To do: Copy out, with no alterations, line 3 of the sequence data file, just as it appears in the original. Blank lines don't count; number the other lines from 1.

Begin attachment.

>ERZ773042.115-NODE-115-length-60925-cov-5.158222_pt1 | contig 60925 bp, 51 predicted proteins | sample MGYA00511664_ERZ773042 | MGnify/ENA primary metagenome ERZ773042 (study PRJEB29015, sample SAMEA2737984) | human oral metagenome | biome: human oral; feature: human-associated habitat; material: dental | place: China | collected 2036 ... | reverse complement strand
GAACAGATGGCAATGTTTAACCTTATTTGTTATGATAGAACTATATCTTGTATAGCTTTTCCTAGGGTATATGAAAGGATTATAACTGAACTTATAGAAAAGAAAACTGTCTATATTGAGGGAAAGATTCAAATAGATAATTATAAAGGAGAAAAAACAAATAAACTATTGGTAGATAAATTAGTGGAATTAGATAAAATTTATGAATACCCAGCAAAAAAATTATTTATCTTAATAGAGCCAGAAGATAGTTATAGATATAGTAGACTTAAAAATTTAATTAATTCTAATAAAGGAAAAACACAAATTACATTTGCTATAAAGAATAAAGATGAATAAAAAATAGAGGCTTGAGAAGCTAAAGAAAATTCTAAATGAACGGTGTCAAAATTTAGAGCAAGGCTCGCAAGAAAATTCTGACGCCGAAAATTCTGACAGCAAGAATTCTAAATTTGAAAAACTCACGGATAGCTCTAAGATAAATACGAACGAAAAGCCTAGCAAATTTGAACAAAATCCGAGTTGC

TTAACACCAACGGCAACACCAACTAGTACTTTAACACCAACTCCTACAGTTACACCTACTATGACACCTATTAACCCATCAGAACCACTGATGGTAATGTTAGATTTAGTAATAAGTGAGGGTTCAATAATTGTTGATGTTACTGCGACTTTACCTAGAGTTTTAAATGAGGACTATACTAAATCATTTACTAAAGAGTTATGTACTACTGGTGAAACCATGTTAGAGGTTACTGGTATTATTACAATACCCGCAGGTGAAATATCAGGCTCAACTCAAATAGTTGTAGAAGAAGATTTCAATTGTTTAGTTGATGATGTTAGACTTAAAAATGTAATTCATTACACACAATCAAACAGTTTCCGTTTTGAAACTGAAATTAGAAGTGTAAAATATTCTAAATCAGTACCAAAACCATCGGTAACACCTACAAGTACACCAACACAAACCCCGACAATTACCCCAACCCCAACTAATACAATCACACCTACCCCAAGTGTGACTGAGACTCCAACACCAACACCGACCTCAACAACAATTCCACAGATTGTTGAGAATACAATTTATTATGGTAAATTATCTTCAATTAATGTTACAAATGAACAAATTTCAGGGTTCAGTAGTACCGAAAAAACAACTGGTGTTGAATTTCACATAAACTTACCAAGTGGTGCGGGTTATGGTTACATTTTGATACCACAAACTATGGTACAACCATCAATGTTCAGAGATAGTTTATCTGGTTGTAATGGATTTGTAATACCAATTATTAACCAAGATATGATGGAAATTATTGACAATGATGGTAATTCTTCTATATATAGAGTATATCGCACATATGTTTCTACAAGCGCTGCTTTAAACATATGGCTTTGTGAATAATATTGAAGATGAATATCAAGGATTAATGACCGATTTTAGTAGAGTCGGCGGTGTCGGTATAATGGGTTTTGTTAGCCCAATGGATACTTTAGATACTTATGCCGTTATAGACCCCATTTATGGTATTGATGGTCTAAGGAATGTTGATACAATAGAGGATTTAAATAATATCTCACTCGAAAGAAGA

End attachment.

TTAACACCAACGGCAACACCAACTAGTACTTTAACACCAACTCCTACAGTTACACCTACTATGACACCTATTAACCCATCAGAACCACTGATGGTAATGTTAGATTTAGTAATAAGTGAGGGTTCAATAATTGTTGATGTTACTGCGACTTTACCTAGAGTTTTAAATGAGGACTATACTAAATCATTTACTAAAGAGTTATGTACTACTGGTGAAACCATGTTAGAGGTTACTGGTATTATTACAATACCCGCAGGTGAAATATCAGGCTCAACTCAAATAGTTGTAGAAGAAGATTTCAATTGTTTAGTTGATGATGTTAGACTTAAAAATGTAATTCATTACACACAATCAAACAGTTTCCGTTTTGAAACTGAAATTAGAAGTGTAAAATATTCTAAATCAGTACCAAAACCATCGGTAACACCTACAAGTACACCAACACAAACCCCGACAATTACCCCAACCCCAACTAATACAATCACACCTACCCCAAGTGTGACTGAGACTCCAACACCAACACCGACCTCAACAACAATTCCACAGATTGTTGAGAATACAATTTATTATGGTAAATTATCTTCAATTAATGTTACAAATGAACAAATTTCAGGGTTCAGTAGTACCGAAAAAACAACTGGTGTTGAATTTCACATAAACTTACCAAGTGGTGCGGGTTATGGTTACATTTTGATACCACAAACTATGGTACAACCATCAATGTTCAGAGATAGTTTATCTGGTTGTAATGGATTTGTAATACCAATTATTAACCAAGATATGATGGAAATTATTGACAATGATGGTAATTCTTCTATATATAGAGTATATCGCACATATGTTTCTACAAGCGCTGCTTTAAACATATGGCTTTGTGAATAATATTGAAGATGAATATCAAGGATTAATGACCGATTTTAGTAGAGTCGGCGGTGTCGGTATAATGGGTTTTGTTAGCCCAATGGATACTTTAGATACTTATGCCGTTATAGACCCCATTTATGGTATTGATGGTCTAAGGAATGTTGATACAATAGAGGATTTAAATAATATCTCACTCGAAAGAAGA